From Basic Water Treatment, Third Edition
The 1998 European Drinking Water Directive includes an arsenic standard of 10 ?g/l, reduced from 50 ?g/l in the 1980 Directive. This has meant that arsenic-removal plants are having to be considered for some British water sources. Some arsenic removal may occur in treatment plants using ion exchange, activated carbon adsorption or coagulation and filtration for iron-removal plants, but it has not been necessary in the past to design plants for arsenic removal.
The processes that can be used for arsenic removal are either adsorption onto a suitable media or reverse osmosis. Unless there are other water-quality issues that require reverse osmosis treatment, adsorption will normally be preferred. The process involves passing water through a bed of adsorbent media. Possible adsorbents include:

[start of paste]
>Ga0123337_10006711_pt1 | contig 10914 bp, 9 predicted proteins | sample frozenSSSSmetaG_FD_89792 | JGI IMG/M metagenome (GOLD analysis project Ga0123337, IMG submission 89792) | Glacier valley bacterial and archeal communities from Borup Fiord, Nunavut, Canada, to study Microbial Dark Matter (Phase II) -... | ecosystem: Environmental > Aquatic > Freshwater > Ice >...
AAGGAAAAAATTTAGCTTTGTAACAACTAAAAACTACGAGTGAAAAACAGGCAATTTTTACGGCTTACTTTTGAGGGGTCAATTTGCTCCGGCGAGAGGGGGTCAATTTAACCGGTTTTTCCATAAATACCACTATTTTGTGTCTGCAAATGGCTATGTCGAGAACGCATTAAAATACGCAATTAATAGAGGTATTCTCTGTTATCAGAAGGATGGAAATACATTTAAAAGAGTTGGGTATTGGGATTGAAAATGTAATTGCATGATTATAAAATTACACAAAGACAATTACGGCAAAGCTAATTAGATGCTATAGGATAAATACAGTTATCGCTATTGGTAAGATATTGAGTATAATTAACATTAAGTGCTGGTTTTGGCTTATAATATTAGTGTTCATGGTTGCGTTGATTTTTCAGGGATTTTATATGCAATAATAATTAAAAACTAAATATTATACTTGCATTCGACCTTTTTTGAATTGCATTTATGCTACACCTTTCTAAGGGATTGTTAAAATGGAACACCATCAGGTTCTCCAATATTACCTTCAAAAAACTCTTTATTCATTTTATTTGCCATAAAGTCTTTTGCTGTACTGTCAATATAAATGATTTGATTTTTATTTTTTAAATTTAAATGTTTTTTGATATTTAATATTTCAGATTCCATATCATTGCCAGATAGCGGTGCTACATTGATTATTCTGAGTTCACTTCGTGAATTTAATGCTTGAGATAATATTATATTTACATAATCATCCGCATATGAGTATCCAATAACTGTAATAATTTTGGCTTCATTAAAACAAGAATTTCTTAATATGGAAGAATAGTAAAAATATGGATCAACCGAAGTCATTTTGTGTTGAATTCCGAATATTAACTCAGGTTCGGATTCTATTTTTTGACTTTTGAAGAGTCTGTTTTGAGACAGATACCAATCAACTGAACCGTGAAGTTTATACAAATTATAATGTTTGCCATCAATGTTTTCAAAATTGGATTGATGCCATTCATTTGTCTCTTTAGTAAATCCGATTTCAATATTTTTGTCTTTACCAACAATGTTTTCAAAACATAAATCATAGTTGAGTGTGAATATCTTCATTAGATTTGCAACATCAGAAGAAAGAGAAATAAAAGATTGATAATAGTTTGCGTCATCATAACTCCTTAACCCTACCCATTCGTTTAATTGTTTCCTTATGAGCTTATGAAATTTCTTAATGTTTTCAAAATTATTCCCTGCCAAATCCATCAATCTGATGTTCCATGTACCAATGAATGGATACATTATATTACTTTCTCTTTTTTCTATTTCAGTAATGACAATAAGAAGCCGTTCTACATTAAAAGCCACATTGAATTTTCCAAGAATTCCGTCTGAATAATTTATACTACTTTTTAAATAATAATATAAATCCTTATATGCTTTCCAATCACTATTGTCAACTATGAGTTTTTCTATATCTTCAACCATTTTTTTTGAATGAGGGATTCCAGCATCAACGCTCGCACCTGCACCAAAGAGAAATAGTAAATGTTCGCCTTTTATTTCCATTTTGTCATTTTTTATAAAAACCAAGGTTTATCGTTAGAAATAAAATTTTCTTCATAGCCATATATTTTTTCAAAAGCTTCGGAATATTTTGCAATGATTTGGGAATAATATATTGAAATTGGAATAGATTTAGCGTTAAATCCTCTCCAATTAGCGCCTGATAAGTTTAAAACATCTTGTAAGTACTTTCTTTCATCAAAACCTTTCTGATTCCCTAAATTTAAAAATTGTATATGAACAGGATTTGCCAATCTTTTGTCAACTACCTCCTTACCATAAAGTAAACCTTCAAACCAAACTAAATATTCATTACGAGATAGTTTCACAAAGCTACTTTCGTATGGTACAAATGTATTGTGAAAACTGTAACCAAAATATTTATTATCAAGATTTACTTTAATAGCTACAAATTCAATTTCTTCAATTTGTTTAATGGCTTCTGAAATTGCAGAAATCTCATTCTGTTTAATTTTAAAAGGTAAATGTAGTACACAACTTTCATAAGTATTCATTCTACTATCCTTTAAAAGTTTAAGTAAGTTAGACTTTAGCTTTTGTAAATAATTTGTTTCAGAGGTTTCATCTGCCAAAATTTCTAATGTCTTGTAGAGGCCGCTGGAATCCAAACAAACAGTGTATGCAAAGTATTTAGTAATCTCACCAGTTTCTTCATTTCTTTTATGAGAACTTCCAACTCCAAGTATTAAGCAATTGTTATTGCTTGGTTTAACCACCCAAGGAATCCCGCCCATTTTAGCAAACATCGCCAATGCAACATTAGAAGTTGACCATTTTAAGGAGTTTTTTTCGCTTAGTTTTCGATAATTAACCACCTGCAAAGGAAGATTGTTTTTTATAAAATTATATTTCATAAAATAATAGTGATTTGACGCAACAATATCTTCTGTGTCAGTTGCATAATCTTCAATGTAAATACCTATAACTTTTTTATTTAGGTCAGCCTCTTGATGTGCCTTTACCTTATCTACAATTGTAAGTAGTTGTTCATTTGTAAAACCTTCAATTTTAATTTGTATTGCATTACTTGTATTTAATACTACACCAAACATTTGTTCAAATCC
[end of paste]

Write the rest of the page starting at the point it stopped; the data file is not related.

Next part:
granular ferric hydroxide;
activated alumina; and
Ion-exchange resins and activated carbon may also be used.
Activated alumina and granular ferric hydroxide are considered to be the most likely adsorbents for a dedicated arsenic-removal plant. The design issues that need to be considered are the same as for other adsorptive processes: contact time; hydraulic loading rate, absorptive capacity; and backwashing/regeneration. The quality of the feed water needs to be high, with low turbidity and solids so adsorption is appropriate only for high-quality groundwater or treated surface waters. EBCT is normally a minimum of around 5 min. The permissible hydraulic loading rate depends on the particular media used, maxima of 10 20 m/h are appropriate. However in practice the acceptable hydraulic loading rate may be...
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